In his first Hot 100 entry, country singer Charley Pride offers advice for a happy marriage:
You've got to kiss an angel good morning
and let her know you think about her when you're gone
Kiss an angel good morning
and love her like the devil when you get back home
But the song was inspired by fatherly love rather than marital bliss. Ben Peters, who wrote dozens of tunes for Pride, many of them chart-topping country hits, had just welcomed a baby girl named Angela. When his wife reminded him to kiss the baby before he left for work, the idea for a song was born.
Pride's producer, Jack Clement, selected most of his material, but Pride generally had the final word on whether he wanted to record a song. Although he didn't anticipate it becoming a big hit, Pride didn't hesitate over "Kiss An Angel Good Mornin'," telling Songfacts
, "I couldn't wait to get into the studio."
This was Pride's eighth #1 Country hit. It also peaked at #7 on the Adult Contemporary chart.
In a 2002 interview with Alanna Nash (Behind Closed Doors: Talking With The Legends of Country Music), Pride explained how the song beat the odds in becoming a crossover hit: "'Kiss An Angel' is a clear example of a record that was not recorded to be a crossover record, and all that sort of hocus-pocus, and it became a million-seller. And it's a typical example of where we are today, flailin' about who's country and who's middle-of-the-road. You know, people at radio stations say, 'Well, Charley's good, but he's country, so we'll have to penalize him for bein' traditional.' I knew a guy who had a lot of radio stations, and he told me just before 'Kiss An Angel' came out, 'As long as you have steel guitars on your records, I'm not gonna play 'em.'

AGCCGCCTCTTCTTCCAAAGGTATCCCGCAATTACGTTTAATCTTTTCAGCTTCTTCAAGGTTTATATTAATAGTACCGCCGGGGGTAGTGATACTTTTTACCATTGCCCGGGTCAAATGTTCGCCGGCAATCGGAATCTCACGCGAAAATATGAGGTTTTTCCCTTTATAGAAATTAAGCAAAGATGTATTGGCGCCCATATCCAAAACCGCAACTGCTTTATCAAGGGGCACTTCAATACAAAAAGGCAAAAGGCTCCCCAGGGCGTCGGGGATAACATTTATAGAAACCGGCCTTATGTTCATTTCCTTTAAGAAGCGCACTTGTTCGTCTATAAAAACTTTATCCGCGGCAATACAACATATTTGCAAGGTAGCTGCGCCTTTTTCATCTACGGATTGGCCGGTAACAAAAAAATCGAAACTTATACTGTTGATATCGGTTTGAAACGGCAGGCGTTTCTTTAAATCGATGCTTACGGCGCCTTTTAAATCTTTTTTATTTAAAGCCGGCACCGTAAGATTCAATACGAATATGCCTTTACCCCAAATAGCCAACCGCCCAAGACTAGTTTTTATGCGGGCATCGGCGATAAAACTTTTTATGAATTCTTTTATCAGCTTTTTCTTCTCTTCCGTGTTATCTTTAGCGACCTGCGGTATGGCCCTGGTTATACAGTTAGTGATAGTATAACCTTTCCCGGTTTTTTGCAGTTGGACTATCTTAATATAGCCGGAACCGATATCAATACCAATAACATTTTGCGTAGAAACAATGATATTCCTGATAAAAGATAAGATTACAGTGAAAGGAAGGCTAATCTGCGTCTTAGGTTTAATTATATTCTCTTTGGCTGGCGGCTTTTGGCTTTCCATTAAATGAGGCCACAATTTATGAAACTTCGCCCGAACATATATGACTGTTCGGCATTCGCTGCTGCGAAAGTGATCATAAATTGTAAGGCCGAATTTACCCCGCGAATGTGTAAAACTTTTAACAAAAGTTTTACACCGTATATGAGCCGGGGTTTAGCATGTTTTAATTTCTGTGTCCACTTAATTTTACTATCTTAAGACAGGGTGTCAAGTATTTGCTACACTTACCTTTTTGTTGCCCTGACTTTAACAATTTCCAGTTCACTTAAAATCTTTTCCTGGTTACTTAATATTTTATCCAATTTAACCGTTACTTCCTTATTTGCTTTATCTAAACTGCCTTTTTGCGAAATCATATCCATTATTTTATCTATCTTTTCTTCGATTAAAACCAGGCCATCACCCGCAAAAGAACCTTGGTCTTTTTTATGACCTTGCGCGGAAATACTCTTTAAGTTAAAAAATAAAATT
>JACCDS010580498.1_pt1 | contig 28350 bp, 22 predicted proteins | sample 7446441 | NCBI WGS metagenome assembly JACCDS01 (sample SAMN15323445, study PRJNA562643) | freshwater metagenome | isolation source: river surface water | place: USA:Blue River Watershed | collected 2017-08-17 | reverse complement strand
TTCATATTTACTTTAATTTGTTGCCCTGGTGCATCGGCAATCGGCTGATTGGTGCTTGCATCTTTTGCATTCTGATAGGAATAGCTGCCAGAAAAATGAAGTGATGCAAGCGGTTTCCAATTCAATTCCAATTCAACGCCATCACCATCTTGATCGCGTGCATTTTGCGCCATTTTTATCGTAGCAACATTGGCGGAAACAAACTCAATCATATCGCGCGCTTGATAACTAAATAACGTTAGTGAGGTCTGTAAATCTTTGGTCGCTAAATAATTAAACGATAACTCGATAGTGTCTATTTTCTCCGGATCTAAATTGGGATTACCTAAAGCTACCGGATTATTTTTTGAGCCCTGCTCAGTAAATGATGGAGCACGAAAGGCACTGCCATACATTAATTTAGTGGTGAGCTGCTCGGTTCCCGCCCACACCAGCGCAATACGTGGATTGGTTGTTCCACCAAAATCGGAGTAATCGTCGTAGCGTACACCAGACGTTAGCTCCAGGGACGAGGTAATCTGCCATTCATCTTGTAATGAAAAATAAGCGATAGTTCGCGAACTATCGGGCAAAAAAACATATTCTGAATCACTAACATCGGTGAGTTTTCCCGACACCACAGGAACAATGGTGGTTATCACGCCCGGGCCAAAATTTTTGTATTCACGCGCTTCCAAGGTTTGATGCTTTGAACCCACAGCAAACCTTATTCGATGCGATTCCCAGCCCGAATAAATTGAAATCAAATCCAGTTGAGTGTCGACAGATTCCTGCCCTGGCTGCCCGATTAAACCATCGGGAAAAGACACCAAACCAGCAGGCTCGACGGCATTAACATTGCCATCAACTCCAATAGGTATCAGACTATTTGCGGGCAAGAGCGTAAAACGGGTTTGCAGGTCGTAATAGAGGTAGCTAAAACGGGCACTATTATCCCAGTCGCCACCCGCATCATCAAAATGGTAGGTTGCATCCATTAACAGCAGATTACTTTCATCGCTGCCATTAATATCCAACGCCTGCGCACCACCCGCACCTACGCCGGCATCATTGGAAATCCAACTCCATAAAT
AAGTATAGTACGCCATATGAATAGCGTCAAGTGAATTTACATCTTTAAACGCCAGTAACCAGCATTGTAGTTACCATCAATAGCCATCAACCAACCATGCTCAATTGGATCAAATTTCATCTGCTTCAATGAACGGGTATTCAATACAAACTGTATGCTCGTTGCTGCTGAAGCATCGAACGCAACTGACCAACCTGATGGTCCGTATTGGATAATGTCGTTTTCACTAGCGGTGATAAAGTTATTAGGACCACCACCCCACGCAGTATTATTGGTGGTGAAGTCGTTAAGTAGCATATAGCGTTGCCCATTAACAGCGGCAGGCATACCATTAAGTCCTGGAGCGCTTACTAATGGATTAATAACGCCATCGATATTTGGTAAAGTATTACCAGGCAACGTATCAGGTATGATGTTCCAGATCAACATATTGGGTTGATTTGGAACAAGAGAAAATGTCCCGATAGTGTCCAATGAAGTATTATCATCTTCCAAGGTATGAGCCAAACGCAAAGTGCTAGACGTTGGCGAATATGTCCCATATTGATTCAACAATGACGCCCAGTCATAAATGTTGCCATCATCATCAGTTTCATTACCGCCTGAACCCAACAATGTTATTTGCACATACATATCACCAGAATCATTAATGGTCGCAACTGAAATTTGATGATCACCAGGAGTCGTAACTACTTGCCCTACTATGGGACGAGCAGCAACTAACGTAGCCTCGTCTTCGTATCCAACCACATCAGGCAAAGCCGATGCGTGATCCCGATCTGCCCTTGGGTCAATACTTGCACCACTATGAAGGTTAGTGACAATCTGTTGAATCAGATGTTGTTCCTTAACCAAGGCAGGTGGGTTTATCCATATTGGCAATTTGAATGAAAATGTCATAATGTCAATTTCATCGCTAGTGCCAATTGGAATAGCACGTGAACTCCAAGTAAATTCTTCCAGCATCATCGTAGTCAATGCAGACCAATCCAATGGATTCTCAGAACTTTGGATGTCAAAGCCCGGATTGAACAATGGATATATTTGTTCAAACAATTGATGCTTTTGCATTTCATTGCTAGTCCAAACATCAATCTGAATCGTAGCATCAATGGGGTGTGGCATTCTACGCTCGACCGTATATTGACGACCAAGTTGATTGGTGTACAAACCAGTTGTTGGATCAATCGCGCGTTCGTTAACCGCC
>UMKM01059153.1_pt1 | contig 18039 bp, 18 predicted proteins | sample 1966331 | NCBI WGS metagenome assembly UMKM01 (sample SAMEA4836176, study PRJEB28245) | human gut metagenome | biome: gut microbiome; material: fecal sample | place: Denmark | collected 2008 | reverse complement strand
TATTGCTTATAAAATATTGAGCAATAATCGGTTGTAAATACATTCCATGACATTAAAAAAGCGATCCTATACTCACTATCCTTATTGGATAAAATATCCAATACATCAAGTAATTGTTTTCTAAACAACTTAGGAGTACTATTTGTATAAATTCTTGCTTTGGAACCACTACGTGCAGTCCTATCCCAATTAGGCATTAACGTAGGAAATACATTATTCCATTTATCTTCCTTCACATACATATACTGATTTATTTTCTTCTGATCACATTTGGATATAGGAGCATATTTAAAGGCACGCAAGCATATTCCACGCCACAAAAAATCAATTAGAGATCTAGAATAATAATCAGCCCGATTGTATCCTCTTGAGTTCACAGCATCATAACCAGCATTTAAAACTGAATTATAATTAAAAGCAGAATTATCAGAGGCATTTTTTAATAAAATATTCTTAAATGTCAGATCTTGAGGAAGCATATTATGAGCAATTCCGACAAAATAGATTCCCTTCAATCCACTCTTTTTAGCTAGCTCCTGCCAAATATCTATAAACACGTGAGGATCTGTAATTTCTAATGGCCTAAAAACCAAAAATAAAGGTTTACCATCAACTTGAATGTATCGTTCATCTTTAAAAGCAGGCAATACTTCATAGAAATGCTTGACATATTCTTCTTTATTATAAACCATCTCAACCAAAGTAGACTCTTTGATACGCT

And then 'Kiss An Angel' came out and went to the Top 20 in pop, because a lot of MOR people and pop people decided to play it, and a million people went out and bought it. So there is a lot of so-called experts out there tryin' to put a format together about who's middle-of-the-road, and who's country, and who's contemporary. But all those kinds of music have been borrowin' from each other for so long that I think it's time to stop punishing one another from the standpoint of air play."
This won the Grammy for Best Country Song at the 1973 ceremony. Pride also took home the award for Best Country Vocal Performance, Male for his Heart Songs album, but not specifically for "Kiss An Angel." His performance on that tune was nominated at the 1972 ceremony, but lost to Jerry Reed for "When You're Hot, You're Hot."
Pride performed this at the 2017 Grammy Awards after being honored with a Lifetime Achievement Award.
Several artists recorded this right after it became a hit, including George Jones, Conway Twitty, Gene Stuart, and Roy Clark – all in 1972. Alan Jackson also covered it for his 1999 album, Under the Influence. In 2013, Neal McCoy and Darius Rucker sang it on the tribute album Pride.
Pride sang this with Jimmie Allen at the Country Music Association Awards in Nashville on November 11, 2020, where he was honored with a Lifetime Achievement Award. It was his last performance; the 86-year-old Pride came down with coronavirus a short time later and passed away on December 12.